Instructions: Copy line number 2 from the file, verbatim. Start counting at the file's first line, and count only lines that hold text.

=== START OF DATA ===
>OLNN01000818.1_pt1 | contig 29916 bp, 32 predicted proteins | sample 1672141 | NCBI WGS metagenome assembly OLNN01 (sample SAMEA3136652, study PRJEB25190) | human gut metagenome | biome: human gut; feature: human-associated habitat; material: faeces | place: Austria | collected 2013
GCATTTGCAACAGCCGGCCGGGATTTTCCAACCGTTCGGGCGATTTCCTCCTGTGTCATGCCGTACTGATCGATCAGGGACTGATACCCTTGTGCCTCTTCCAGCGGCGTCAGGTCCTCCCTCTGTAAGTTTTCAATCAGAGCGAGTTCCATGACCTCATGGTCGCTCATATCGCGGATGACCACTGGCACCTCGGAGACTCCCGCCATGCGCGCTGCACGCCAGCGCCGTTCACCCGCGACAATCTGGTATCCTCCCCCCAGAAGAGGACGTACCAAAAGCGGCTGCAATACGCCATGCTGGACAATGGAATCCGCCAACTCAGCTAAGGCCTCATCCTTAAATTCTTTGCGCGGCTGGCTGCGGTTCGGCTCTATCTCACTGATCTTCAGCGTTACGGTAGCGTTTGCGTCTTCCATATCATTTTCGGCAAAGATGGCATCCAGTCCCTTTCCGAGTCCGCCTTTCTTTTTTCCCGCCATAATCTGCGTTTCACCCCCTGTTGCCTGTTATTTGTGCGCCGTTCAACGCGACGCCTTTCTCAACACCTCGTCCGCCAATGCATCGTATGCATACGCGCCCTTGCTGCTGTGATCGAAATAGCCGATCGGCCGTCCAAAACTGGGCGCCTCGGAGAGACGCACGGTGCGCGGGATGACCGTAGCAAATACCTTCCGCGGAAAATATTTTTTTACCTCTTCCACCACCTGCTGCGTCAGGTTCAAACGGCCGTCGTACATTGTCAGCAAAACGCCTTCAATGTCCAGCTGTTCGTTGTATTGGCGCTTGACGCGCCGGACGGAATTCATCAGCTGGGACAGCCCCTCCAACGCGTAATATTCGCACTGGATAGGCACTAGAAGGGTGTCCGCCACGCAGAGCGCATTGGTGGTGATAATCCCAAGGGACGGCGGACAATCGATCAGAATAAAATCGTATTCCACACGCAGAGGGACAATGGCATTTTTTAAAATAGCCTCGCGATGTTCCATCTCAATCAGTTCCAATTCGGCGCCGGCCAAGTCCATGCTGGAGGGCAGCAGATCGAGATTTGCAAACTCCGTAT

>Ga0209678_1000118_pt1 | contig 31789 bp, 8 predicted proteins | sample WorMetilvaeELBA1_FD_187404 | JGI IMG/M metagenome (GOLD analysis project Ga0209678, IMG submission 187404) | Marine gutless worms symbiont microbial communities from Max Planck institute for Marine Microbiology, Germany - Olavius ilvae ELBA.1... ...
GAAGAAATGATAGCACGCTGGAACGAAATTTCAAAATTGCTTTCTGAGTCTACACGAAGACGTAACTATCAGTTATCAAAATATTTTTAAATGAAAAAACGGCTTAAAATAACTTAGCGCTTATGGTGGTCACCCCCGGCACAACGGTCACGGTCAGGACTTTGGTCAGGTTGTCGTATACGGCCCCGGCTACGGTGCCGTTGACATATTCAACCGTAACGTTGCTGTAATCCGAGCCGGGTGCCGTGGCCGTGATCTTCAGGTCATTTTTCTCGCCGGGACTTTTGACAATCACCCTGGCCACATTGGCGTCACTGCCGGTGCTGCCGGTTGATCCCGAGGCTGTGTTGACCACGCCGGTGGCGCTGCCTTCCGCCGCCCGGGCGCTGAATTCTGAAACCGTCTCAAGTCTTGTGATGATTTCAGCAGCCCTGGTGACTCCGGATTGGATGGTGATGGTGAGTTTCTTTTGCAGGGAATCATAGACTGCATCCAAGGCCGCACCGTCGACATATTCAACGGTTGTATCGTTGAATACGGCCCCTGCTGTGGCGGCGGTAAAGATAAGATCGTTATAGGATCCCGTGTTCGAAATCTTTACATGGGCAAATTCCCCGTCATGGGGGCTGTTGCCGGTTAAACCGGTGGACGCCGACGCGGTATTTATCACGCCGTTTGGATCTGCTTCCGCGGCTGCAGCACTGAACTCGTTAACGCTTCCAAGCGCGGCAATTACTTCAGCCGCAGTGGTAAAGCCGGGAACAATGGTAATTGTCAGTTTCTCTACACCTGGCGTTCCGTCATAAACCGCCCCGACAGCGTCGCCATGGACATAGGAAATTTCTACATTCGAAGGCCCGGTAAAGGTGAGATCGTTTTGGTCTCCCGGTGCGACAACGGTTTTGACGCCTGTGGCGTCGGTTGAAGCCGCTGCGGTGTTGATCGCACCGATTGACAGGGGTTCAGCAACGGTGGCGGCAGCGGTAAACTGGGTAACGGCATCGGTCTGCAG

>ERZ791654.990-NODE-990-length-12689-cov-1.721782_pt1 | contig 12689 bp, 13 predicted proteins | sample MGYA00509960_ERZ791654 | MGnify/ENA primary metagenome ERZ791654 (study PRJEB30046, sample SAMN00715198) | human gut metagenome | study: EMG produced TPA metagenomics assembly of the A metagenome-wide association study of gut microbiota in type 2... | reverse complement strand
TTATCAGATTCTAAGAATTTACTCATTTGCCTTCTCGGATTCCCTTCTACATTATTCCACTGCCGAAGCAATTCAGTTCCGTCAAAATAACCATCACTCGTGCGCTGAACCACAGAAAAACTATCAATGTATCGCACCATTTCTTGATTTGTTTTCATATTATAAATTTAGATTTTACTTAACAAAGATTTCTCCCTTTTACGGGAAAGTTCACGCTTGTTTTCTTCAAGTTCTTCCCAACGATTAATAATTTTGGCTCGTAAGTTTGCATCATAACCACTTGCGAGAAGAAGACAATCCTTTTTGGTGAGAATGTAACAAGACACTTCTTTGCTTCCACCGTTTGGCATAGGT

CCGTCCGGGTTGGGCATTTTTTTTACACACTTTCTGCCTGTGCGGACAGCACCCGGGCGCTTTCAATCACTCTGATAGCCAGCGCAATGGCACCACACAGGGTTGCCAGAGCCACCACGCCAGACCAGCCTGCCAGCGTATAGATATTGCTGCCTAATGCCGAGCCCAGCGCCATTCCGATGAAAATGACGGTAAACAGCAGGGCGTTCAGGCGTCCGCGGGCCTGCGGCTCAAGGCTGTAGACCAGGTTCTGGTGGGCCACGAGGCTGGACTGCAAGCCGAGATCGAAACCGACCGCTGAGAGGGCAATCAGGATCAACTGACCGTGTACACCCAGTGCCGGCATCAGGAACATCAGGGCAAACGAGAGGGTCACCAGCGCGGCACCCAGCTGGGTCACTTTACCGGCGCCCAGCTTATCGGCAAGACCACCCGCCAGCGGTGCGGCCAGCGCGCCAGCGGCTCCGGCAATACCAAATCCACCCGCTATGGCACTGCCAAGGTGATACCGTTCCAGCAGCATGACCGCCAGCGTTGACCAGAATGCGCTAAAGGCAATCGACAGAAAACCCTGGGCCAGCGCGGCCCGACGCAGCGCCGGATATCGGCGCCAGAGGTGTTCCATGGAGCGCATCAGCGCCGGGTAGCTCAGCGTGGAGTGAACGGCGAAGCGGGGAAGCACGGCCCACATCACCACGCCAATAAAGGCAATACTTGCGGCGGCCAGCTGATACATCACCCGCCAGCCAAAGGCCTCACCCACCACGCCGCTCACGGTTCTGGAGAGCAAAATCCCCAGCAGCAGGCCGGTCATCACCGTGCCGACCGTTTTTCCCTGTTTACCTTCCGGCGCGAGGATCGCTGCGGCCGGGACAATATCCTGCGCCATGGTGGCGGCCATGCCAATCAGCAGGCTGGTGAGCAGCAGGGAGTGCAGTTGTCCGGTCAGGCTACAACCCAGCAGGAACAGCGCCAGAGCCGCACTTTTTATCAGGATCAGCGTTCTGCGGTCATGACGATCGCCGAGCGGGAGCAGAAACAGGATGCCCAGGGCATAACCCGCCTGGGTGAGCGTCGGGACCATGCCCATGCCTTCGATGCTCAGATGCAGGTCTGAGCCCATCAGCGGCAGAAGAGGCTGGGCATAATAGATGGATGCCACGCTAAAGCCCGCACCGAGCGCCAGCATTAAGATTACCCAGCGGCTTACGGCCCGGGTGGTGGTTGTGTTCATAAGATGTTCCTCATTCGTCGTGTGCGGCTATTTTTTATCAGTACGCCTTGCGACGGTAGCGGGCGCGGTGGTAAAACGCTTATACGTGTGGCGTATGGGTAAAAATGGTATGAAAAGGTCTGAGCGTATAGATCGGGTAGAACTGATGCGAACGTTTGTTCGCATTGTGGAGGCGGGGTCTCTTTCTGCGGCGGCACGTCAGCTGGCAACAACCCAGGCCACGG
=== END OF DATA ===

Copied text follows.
GCATTTGCAACAGCCGGCCGGGATTTTCCAACCGTTCGGGCGATTTCCTCCTGTGTCATGCCGTACTGATCGATCAGGGACTGATACCCTTGTGCCTCTTCCAGCGGCGTCAGGTCCTCCCTCTGTAAGTTTTCAATCAGAGCGAGTTCCATGACCTCATGGTCGCTCATATCGCGGATGACCACTGGCACCTCGGAGACTCCCGCCATGCGCGCTGCACGCCAGCGCCGTTCACCCGCGACAATCTGGTATCCTCCCCCCAGAAGAGGACGTACCAAAAGCGGCTGCAATACGCCATGCTGGACAATGGAATCCGCCAACTCAGCTAAGGCCTCATCCTTAAATTCTTTGCGCGGCTGGCTGCGGTTCGGCTCTATCTCACTGATCTTCAGCGTTACGGTAGCGTTTGCGTCTTCCATATCATTTTCGGCAAAGATGGCATCCAGTCCCTTTCCGAGTCCGCCTTTCTTTTTTCCCGCCATAATCTGCGTTTCACCCCCTGTTGCCTGTTATTTGTGCGCCGTTCAACGCGACGCCTTTCTCAACACCTCGTCCGCCAATGCATCGTATGCATACGCGCCCTTGCTGCTGTGATCGAAATAGCCGATCGGCCGTCCAAAACTGGGCGCCTCGGAGAGACGCACGGTGCGCGGGATGACCGTAGCAAATACCTTCCGCGGAAAATATTTTTTTACCTCTTCCACCACCTGCTGCGTCAGGTTCAAACGGCCGTCGTACATTGTCAGCAAAACGCCTTCAATGTCCAGCTGTTCGTTGTATTGGCGCTTGACGCGCCGGACGGAATTCATCAGCTGGGACAGCCCCTCCAACGCGTAATATTCGCACTGGATAGGCACTAGAAGGGTGTCCGCCACGCAGAGCGCATTGGTGGTGATAATCCCAAGGGACGGCGGACAATCGATCAGAATAAAATCGTATTCCACACGCAGAGGGACAATGGCATTTTTTAAAATAGCCTCGCGATGTTCCATCTCAATCAGTTCCAATTCGGCGCCGGCCAAGTCCATGCTGGAGGGCAGCAGATCGAGATTTGCAAACTCCGTAT